Some standard lore about the emergence of time from the WDW equation follows.
His holographic WDW equation seems to be nothing else than a dimensional truncation of the WDW equation to the boundary. I have no idea how it actually looks like for the N=4 background or another background. More precisely, I think that this whole concept is incorrect because the very essence of the boundary descriptions is that the gravitational character (and diff symmetry) completely evaporates so it is completely wrong to use WDW-like equations for these boundaries. Moreover, the Hamiltonian becomes physical, nonzero, and well-defined on the boundary.
Susskind uses some contour calculus and AdS/CFT basics to check the locality of a boundary theory.
A minute ago, Susskind incorrectly postulated a WDW-like equation for the boundary. In Section 6, he correctly shows that this incorrect assumption also forces him to incorrectly introduce a non-existent Liouville sector responsible for the metric fluctuations on the boundary. In reality, the very point of the boundary in all working descriptions is that these fluctuations are suppressed or they become unphysical. An exact description of a superselection sector of quantum gravity is possible exactly when it becomes effectively non-gravitational.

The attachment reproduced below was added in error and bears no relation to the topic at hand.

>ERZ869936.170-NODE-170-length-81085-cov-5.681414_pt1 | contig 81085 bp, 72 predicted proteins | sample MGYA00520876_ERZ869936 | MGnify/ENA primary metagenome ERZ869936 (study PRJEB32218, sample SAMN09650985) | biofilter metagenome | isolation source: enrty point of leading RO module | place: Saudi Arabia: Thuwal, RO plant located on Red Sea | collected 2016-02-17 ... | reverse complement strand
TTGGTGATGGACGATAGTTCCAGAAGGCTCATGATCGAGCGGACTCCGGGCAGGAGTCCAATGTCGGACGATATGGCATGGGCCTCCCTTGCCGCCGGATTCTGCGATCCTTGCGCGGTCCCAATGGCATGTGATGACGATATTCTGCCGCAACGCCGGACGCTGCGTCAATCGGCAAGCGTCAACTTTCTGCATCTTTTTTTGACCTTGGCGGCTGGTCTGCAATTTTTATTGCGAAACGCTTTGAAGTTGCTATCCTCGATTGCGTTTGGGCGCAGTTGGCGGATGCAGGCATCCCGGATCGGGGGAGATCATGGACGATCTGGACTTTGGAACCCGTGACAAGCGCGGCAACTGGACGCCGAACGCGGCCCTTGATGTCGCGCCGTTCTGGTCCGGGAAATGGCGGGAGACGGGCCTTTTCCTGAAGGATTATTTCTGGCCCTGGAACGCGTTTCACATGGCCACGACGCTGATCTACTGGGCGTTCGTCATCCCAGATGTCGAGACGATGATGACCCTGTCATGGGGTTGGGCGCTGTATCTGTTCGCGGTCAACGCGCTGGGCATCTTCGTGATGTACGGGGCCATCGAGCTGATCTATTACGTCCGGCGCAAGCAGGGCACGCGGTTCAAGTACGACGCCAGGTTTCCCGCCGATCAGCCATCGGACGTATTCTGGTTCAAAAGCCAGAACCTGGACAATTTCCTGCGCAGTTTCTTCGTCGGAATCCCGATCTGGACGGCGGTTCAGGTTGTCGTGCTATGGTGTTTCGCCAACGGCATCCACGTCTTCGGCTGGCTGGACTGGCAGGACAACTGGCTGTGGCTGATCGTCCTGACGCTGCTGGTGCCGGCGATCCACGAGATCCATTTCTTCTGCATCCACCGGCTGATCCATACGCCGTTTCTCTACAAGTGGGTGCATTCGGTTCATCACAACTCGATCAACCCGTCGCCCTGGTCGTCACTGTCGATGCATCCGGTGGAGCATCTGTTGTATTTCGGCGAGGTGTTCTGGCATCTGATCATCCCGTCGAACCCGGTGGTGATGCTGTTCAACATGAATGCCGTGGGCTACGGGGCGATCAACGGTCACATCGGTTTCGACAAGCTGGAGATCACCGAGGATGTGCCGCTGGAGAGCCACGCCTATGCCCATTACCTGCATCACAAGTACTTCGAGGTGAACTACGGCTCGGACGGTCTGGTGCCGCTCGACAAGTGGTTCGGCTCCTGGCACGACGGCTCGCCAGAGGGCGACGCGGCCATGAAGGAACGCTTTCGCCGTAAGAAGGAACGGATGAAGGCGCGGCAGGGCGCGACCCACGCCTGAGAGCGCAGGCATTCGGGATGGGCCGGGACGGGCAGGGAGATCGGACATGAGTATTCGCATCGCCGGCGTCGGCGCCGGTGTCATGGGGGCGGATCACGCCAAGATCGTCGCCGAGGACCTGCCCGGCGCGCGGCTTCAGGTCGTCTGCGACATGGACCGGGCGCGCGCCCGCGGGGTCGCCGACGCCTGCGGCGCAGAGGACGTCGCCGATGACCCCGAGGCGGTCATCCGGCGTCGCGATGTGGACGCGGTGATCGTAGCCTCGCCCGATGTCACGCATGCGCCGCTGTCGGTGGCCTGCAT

His bizarre Liouville sector is responsible for diff transformations on the boundary that are locally perpendicular to the boundary - diff transformations that are identified with RG flow, according to another lore, but it doesn't seem that Susskind uses this lore in a new or coherent way. He also tries to incorporate Bousso's bounds but it is hard to follow the role of these comments at this place, too.
Section 7 finally combines some RG scalings with Stalin's government.